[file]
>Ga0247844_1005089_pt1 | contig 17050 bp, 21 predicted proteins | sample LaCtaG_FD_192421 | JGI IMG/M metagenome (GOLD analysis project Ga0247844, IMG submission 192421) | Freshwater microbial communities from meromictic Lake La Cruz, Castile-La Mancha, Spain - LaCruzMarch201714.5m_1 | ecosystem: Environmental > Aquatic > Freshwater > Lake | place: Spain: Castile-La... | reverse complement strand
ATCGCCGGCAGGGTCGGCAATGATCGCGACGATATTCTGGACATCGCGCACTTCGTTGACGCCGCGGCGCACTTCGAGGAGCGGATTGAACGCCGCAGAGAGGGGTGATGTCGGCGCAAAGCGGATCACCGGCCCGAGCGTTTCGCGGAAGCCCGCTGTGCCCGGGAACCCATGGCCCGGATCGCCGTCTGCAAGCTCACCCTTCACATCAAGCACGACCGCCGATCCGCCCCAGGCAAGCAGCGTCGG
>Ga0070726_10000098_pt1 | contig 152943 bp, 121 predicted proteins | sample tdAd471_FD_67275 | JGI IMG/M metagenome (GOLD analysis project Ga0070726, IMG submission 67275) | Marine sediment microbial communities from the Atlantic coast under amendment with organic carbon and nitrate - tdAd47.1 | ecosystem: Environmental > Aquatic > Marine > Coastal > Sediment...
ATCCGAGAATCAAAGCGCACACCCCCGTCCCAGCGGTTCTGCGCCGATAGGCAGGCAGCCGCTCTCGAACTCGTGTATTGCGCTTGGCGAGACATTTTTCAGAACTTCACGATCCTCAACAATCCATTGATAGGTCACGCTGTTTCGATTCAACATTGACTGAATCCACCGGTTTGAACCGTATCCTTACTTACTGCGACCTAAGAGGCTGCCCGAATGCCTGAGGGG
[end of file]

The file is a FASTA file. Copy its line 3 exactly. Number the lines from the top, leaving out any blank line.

>Ga0070726_10000098_pt1 | contig 152943 bp, 121 predicted proteins | sample tdAd471_FD_67275 | JGI IMG/M metagenome (GOLD analysis project Ga0070726, IMG submission 67275) | Marine sediment microbial communities from the Atlantic coast under amendment with organic carbon and nitrate - tdAd47.1 | ecosystem: Environmental > Aquatic > Marine > Coastal > Sediment...